On the decease of any of these, or by any way there is a vacancy, I beg you will choose others in their room; or, if in time any or all of these having obtained the benefit should appear to you not to answer the character given them at first, and you think them unworthy the benefit, I desire and require of you to strike them off the list, and chuse others in their room, always keeping up the number.

When the above appears in Public, and I hear how it is approved, and what is the opinion of mankind, and should see reason to make some alteration as I think will the better please my Maker and my Conscience, and appear to be of greater benefit; I then shall endeavour to do it. Without this I shall not think of any alteration.

Gentlemen, farewell for this time. I wish and hope to remain until death,


Dated, April 5th, 1780.

Upon the reading of the letter the Court passed an order that the original should be preserved in the iron chest with the Company’s writings, and entered upon the minutes of the Court of the 5th April, 1780.

In order to carry out the instructions of this Friend to Mankind” they directed that advertisements should appear in the public press inviting applicants for the charity. Every endeavour was made by the Court to find suitable applicants, but, through the limitation by the terms of the letter to persons only within the area of the City of London, they were unable even by the public announcement to find a sufficient number of persons qualified to become recipients. After waiting nearly twelve months to fill up the vacancies, a second letter was received from the same anonymous person, directing them what to do with th~ money remaining for distribution. The writer addresses himself thus:



By your advertisement in January last, I find not above Fourteen Clergymen’s Widows that come within the description I have given. I indeed thought you would have many more than you could relieve. I think it is for the want of being more publickly known; for my part I do not see any reason to alter any part of the description only the limits, which I beg for the future may be within the bills of Mortality, and I beg and wish you will always give the preference to those petitions that come within the City and Liberty of London.

And if you have any petitions that come within the circuit of the enlarged limits, I beg you will give Five Pounds to three of them you best approve. If you have none that comes within the new limit you may have and think you surely will have enough to receive all the money next for distribution.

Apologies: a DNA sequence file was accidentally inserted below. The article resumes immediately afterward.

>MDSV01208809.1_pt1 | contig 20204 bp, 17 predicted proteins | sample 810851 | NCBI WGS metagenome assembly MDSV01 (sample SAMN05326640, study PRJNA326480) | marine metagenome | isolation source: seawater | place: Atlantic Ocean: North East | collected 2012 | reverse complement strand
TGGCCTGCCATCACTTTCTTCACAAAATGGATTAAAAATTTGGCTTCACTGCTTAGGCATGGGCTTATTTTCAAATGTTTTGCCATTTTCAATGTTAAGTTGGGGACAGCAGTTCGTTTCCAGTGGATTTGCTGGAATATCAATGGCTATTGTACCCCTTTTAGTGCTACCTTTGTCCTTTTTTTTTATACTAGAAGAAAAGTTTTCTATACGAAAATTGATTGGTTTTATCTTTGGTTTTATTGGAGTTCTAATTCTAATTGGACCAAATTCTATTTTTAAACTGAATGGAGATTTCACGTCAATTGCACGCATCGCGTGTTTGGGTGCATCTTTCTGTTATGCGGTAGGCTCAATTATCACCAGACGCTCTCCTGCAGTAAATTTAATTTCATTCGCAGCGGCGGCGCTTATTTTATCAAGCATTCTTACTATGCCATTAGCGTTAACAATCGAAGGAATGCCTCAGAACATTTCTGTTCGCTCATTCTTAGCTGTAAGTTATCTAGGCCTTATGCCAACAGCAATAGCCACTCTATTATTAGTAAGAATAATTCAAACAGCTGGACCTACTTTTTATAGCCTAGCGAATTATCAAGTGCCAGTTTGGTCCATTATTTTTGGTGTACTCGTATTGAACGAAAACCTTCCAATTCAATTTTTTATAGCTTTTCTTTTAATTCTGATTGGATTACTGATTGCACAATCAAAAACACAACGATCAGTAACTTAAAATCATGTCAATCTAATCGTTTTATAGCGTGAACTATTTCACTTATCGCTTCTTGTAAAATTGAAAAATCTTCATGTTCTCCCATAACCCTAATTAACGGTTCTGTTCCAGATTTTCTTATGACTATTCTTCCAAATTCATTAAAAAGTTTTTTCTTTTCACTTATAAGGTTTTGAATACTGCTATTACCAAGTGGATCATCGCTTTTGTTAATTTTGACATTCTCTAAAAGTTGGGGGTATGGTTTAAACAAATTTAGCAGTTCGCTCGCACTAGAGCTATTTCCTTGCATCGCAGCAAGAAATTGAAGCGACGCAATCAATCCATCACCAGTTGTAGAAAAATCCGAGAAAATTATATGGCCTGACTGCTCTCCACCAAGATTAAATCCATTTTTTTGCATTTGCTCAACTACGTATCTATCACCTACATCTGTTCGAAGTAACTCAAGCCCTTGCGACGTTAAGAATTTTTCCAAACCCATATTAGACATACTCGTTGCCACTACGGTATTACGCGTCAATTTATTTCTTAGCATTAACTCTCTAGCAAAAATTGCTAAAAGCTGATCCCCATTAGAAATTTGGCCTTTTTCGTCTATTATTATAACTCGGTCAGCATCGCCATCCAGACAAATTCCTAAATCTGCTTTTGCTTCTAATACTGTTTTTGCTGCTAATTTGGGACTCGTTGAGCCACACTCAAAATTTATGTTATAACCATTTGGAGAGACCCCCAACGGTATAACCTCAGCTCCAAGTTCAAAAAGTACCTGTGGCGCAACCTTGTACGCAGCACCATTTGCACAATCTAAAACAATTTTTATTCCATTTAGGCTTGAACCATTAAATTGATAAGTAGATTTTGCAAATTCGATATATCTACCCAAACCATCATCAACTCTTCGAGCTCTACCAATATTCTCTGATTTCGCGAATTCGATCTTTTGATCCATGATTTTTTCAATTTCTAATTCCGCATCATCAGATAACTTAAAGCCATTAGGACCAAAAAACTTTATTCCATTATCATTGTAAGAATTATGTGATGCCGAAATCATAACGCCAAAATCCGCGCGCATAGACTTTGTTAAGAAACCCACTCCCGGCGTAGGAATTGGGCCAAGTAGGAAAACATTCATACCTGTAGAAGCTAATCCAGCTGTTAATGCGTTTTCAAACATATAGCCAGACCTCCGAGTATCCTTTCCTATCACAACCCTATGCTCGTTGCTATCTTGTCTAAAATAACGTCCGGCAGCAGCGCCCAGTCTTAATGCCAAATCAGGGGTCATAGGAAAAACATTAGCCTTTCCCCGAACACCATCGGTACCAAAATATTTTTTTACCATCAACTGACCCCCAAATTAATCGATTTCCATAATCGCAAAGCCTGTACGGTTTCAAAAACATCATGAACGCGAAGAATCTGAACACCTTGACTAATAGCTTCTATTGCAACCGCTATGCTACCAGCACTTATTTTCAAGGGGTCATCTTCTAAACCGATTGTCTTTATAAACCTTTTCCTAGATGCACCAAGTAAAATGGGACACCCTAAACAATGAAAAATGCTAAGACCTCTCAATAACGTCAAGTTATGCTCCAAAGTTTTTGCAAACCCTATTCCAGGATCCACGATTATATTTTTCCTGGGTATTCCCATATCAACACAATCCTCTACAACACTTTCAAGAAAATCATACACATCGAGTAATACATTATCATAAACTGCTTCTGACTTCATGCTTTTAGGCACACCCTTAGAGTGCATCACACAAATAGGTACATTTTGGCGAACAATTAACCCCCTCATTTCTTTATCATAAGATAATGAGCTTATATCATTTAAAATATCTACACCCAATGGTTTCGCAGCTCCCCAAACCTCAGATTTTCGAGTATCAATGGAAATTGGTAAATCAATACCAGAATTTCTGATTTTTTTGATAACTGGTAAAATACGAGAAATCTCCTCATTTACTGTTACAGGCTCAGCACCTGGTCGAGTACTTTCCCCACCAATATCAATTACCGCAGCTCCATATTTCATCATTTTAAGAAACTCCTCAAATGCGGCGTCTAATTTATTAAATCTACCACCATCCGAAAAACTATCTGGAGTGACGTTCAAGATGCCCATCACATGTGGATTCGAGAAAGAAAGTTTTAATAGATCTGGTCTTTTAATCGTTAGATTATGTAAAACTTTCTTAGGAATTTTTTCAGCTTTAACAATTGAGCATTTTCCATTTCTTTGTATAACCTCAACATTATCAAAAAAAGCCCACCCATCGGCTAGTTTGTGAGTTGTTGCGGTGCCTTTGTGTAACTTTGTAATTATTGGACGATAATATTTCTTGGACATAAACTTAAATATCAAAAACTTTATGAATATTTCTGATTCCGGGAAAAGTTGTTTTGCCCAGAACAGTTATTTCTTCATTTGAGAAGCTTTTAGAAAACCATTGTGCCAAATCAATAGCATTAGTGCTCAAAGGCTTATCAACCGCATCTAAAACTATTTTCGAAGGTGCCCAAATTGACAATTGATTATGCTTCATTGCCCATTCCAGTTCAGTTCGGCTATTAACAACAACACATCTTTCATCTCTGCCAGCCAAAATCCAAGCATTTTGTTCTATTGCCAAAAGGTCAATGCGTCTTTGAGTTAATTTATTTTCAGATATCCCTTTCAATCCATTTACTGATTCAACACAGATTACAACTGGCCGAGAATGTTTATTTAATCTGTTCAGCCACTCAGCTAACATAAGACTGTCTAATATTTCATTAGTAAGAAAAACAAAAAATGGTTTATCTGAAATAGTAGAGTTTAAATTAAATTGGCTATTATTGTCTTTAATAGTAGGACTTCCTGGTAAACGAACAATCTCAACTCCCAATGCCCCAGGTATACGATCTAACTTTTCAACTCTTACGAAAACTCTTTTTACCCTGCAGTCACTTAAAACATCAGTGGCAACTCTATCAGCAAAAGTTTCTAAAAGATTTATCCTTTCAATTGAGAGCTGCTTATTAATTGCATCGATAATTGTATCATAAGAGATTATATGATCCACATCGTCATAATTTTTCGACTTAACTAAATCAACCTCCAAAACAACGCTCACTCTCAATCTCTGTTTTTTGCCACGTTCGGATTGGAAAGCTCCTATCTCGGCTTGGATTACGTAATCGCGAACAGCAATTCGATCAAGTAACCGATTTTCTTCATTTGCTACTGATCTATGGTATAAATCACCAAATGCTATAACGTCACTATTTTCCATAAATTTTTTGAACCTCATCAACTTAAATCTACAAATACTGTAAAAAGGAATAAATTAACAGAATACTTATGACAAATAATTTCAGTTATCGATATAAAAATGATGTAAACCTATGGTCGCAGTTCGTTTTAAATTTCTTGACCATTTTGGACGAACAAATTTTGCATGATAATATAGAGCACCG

As to the Fifteen Pounds remaining then in your hands, I humbly beg your acceptance. It will I hope pay for Advertisements and Books. I should be very sorry to put you to any charges on my account. I am very much obliged to you for the care as appears to me you have taken, more particularly in your not enlarging the limits without my advice ; as their limits are set I think and wish they should be strictly attended to. I intend before I send you the next money for Clergymen’s Widows to beg another favour of you similar to this you have already done for me, the particulars of which in my next, in the meantime and at all times I am a well wisher to the Cordwainers Company.

Dated, March 5th, 1781.

In the month of July following, the Court received from the same anonymous donor the sum of £100 enclosed in a letter, to be distributed for the benefit of poor blind persons, addressed to the Company and Assistants of the Company for ever £37,200 £3 per Cent. Government Annuities and £100 per annum Short Annuities, the Interest arising therefrom [subject to £6o per annum, which he bequeathed to the Company, and also subject to certain Annuities amounting to £145] to be by them annually distributed in Five Pounds each to Clergymen’s Widows, Blind persons, and Deaf and Dumb persons, being of the descriptions mentioned in his Will.

He died the 13th May, 1796, aged 78 years, and was buried in the Church of St. Mary-le-Bow, London.

On the east wall are to be seen fine specimens of Morocco. skins, On the north wall will be seen paper patterns for shoe manufacture, which were exhibited in competition. The looking-glass was exhibited in the Exhibition of 1851, and was at that period one of the largest known.